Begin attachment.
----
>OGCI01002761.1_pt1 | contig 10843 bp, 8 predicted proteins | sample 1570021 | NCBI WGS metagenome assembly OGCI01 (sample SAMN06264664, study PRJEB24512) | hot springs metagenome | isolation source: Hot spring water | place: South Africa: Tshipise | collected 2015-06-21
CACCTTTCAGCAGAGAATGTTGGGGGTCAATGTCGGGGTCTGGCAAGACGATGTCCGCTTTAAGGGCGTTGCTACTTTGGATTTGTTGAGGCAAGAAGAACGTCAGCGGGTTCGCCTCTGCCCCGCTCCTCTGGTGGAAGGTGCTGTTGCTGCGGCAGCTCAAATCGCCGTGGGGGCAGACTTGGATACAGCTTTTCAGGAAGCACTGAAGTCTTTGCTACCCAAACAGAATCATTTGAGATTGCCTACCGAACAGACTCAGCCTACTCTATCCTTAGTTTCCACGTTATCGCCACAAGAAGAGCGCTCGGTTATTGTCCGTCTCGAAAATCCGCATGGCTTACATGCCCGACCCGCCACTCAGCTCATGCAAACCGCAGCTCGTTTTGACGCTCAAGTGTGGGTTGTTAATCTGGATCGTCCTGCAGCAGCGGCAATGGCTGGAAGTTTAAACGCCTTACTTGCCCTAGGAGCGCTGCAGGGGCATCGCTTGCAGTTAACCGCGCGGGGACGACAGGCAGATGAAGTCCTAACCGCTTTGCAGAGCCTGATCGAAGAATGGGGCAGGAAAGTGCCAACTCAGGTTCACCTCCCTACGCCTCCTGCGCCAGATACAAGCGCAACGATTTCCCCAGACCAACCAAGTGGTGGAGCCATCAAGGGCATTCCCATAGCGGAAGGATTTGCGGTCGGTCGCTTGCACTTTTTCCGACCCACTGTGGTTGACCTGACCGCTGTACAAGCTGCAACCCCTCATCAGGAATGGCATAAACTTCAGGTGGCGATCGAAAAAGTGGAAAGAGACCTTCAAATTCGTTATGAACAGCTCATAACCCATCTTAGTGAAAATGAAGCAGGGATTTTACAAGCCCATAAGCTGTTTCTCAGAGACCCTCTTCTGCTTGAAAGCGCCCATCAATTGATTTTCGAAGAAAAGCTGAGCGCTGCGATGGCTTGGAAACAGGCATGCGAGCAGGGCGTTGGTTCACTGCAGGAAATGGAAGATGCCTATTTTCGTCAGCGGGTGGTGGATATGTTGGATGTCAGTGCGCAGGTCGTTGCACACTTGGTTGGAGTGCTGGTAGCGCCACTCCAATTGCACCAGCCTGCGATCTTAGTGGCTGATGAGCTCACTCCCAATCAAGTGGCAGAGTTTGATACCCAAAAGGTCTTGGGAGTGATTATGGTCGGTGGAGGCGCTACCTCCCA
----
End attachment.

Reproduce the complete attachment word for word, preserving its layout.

>OGCI01002761.1_pt1 | contig 10843 bp, 8 predicted proteins | sample 1570021 | NCBI WGS metagenome assembly OGCI01 (sample SAMN06264664, study PRJEB24512) | hot springs metagenome | isolation source: Hot spring water | place: South Africa: Tshipise | collected 2015-06-21
CACCTTTCAGCAGAGAATGTTGGGGGTCAATGTCGGGGTCTGGCAAGACGATGTCCGCTTTAAGGGCGTTGCTACTTTGGATTTGTTGAGGCAAGAAGAACGTCAGCGGGTTCGCCTCTGCCCCGCTCCTCTGGTGGAAGGTGCTGTTGCTGCGGCAGCTCAAATCGCCGTGGGGGCAGACTTGGATACAGCTTTTCAGGAAGCACTGAAGTCTTTGCTACCCAAACAGAATCATTTGAGATTGCCTACCGAACAGACTCAGCCTACTCTATCCTTAGTTTCCACGTTATCGCCACAAGAAGAGCGCTCGGTTATTGTCCGTCTCGAAAATCCGCATGGCTTACATGCCCGACCCGCCACTCAGCTCATGCAAACCGCAGCTCGTTTTGACGCTCAAGTGTGGGTTGTTAATCTGGATCGTCCTGCAGCAGCGGCAATGGCTGGAAGTTTAAACGCCTTACTTGCCCTAGGAGCGCTGCAGGGGCATCGCTTGCAGTTAACCGCGCGGGGACGACAGGCAGATGAAGTCCTAACCGCTTTGCAGAGCCTGATCGAAGAATGGGGCAGGAAAGTGCCAACTCAGGTTCACCTCCCTACGCCTCCTGCGCCAGATACAAGCGCAACGATTTCCCCAGACCAACCAAGTGGTGGAGCCATCAAGGGCATTCCCATAGCGGAAGGATTTGCGGTCGGTCGCTTGCACTTTTTCCGACCCACTGTGGTTGACCTGACCGCTGTACAAGCTGCAACCCCTCATCAGGAATGGCATAAACTTCAGGTGGCGATCGAAAAAGTGGAAAGAGACCTTCAAATTCGTTATGAACAGCTCATAACCCATCTTAGTGAAAATGAAGCAGGGATTTTACAAGCCCATAAGCTGTTTCTCAGAGACCCTCTTCTGCTTGAAAGCGCCCATCAATTGATTTTCGAAGAAAAGCTGAGCGCTGCGATGGCTTGGAAACAGGCATGCGAGCAGGGCGTTGGTTCACTGCAGGAAATGGAAGATGCCTATTTTCGTCAGCGGGTGGTGGATATGTTGGATGTCAGTGCGCAGGTCGTTGCACACTTGGTTGGAGTGCTGGTAGCGCCACTCCAATTGCACCAGCCTGCGATCTTAGTGGCTGATGAGCTCACTCCCAATCAAGTGGCAGAGTTTGATACCCAAAAGGTCTTGGGAGTGATTATGGTCGGTGGAGGCGCTACCTCCCA